Identity and Access Management - Part II - Identity Management

Before we go too far on the path to understand what its management is about, let us define what identity is.

What is Identity? (I am not Dave, that is just my Name)

Incase you read the link that I provided in Part I, you have the basic idea about how identity has been defined so far as an abstract concept. In order to map this to more real-world scenario I have interpreted the three tier system in the digital world as follows
  • Core Identity: This is the digital representation of an entity in the domain. This needs to be unique in the particular domain and can be a UUID, email-id, employee id, or something that uniquely identifies the user in the domain.
  • "Action" Identity: This defines the identities that the core identity uses to perform its work. So for example the core user can use unix root id or a NYSE trader role. These identities are representation of the core identity in specific resource(s). Typically these identities are used by the resource manager to identify the user. These identities are typically mapped to core identity(or vise versa) during provisioning.
  • "About" Identity : Every identity has some information associated with it (like name, address, and so on). This information helps the resource managers in the domain to understand the core identity better and provide the resource based on the policies defined. I like to categorize this information into the following sets.

What is identity Management?

The basic idea behind identity management is to manage the three tiers of the identities that represent the entity in the domain. The core identity is the basic representation of the entity in the domain. The resource managers (which provide the functionality and data to the entity) due to various reasons may not recognize the the entity as the core identiy but as a completely different user id (for example root id on unix) or by the role the core identity has been assigned (for example unix admin role or NYSE trader role). These identities (the "Action" identity) would help resource manager recognize the user in its context instead of bothering about the core identity. This simplifies the job of resource manager in the sense that it does not need to know core identity of each and every entity to serve the entity. Once the resource manager has recognized the core identity in its own realm, it may need additional information about the identity to make decisions based on the resource manager policies. These decision can be about whether it should give access to required resource or what resources should it serve to the entity and so on... I like to classify this "additional information" in to three types.
  1. Authentication Information - This information is needed by the authentication system of the resource itself or that trusted by resource to make sure that the entity is who it claims to be. This information can be
    • What entity knows (like password)
    • What entity has (like token generator, smart card, certificate)
    • What entity is (like finger print)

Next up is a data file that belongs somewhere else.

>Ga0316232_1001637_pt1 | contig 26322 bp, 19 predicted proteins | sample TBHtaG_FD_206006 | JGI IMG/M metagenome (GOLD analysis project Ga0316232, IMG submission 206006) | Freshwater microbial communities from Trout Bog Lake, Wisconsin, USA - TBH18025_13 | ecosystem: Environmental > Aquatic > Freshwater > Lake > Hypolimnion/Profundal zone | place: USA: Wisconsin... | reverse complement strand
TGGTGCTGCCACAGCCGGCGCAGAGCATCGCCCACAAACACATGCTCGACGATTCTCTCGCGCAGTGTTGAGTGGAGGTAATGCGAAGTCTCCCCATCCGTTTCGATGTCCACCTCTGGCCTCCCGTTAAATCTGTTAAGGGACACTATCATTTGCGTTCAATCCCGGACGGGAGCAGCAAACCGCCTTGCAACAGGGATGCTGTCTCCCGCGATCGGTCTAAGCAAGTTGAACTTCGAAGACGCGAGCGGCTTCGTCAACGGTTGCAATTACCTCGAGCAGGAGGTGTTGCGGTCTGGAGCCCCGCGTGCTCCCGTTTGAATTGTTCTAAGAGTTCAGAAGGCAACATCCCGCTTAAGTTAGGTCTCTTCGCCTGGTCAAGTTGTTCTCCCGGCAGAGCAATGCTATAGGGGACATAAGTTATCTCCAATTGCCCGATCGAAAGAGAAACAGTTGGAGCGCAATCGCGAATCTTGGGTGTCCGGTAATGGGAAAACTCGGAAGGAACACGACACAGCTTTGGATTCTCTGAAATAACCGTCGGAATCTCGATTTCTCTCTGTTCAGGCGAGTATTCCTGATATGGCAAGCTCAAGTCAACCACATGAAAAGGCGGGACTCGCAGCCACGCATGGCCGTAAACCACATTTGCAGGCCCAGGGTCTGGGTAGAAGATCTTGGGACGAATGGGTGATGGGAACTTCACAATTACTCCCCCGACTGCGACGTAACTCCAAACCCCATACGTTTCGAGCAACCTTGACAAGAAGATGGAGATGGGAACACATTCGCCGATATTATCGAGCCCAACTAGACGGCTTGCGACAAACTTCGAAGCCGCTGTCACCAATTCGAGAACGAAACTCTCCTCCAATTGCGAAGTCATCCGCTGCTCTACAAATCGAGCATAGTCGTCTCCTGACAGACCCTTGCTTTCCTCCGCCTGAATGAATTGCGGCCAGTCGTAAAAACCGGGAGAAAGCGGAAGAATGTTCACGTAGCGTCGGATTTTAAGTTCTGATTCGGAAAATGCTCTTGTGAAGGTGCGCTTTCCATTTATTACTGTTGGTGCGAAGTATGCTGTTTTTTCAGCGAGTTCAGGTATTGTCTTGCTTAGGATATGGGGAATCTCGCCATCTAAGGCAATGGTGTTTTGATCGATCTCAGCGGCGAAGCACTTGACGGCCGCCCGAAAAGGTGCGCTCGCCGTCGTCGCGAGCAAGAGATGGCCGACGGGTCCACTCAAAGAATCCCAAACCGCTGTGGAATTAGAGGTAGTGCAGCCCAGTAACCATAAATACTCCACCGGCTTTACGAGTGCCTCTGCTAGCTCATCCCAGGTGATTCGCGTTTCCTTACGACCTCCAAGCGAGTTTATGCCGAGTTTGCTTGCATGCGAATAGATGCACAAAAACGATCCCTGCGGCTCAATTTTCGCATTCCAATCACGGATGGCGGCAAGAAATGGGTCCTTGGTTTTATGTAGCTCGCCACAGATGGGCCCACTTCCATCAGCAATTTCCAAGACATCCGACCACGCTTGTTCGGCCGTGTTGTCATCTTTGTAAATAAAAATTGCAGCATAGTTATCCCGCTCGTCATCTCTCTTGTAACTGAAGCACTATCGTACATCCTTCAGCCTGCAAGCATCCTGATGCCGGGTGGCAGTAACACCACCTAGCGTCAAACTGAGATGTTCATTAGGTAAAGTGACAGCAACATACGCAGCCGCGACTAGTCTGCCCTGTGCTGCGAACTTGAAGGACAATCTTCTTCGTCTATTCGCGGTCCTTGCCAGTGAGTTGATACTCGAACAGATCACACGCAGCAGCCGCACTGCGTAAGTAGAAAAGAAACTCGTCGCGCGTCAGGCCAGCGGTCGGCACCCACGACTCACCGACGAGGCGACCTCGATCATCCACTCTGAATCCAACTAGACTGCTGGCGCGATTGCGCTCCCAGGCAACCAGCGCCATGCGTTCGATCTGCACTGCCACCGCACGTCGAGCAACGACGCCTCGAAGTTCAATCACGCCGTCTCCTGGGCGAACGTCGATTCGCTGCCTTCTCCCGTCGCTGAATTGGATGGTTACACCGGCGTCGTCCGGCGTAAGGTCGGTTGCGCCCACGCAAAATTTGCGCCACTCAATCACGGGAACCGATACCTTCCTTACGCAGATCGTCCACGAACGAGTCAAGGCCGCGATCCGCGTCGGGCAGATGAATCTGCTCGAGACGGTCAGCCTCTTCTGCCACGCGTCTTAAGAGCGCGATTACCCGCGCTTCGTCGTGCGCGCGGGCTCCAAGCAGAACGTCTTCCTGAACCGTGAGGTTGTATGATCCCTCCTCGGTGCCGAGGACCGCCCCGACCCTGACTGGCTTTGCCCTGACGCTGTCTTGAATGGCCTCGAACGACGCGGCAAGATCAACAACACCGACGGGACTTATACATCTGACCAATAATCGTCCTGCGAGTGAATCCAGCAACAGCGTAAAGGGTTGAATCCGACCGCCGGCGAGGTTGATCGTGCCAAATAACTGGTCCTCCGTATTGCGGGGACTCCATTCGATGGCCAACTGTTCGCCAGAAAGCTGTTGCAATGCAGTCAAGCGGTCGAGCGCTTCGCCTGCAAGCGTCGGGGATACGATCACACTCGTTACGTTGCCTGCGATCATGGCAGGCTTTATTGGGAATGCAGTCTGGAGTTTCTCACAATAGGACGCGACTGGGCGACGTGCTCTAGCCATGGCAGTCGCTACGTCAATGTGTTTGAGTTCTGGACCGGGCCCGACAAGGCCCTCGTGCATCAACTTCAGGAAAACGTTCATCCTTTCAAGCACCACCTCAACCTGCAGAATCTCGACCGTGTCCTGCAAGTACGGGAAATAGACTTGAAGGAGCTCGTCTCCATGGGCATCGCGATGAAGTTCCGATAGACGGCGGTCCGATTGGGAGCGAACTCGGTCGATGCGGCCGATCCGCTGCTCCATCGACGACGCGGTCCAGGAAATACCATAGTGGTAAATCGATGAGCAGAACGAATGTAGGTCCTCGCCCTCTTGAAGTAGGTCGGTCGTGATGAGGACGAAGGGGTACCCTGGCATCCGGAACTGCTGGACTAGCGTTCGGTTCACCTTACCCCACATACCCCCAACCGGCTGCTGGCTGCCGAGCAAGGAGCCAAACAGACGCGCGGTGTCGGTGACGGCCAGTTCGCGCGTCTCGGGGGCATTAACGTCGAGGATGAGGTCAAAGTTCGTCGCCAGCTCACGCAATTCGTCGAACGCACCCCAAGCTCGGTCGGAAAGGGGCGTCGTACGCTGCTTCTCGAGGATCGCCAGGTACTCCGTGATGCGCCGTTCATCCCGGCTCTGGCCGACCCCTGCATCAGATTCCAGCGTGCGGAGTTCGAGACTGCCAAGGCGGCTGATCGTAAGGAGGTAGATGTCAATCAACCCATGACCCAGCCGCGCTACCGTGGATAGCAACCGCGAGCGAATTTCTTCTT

The entity in this case can be a physical entity like user or a logical entity like an application.
  2. Domain Information - The domain specifies that each and every entity's representation has a basic set of information associated with it. This may be information like name, address and so on. The decision about what , is typically made at domain level.
  3. Resource information - This information is relevant only for particular resource only and does not make sense in case of another resource manager or will be used in different context in another resource. For example, the trade limit may make sense for an security trading application, but would not be relevant in a tax application and at the same time, may have different connotation in a forex application. This is typically defined by the resource group itself.
In the next section I will try to define what component typically come into play during the runtime i.e. when entity is interacting with resource manager to get access to resource and during management.


The Identity management system should be able to help the resource manager identifing and authenticating the entity at runtime.
The authentication mechanism can be broken down into two component -
  1. Process: This is the moving part of the system which typically performs the following functions
    • Retrieved the authentication/identification information using the configured procedure. This can be achieved by using a wide variety of ways like Basic Authentication, Forms based, fat clients, CSI-IIOP, Certificate, fingerprint scanner, IRIS scanner, Challenge Response like SPNEGO, SecurID and so on. An important part of the retrieval process is to ensure that confidentiality and integrity of the authentication information is not compromized in the process.
    • Once the information has been retrieved, this information may need to be processed using specific algorithm (like hashing algorithm for one-way password or CRL validation for certificates) before information is in the form that can be compared to information in the database corresponding to entity.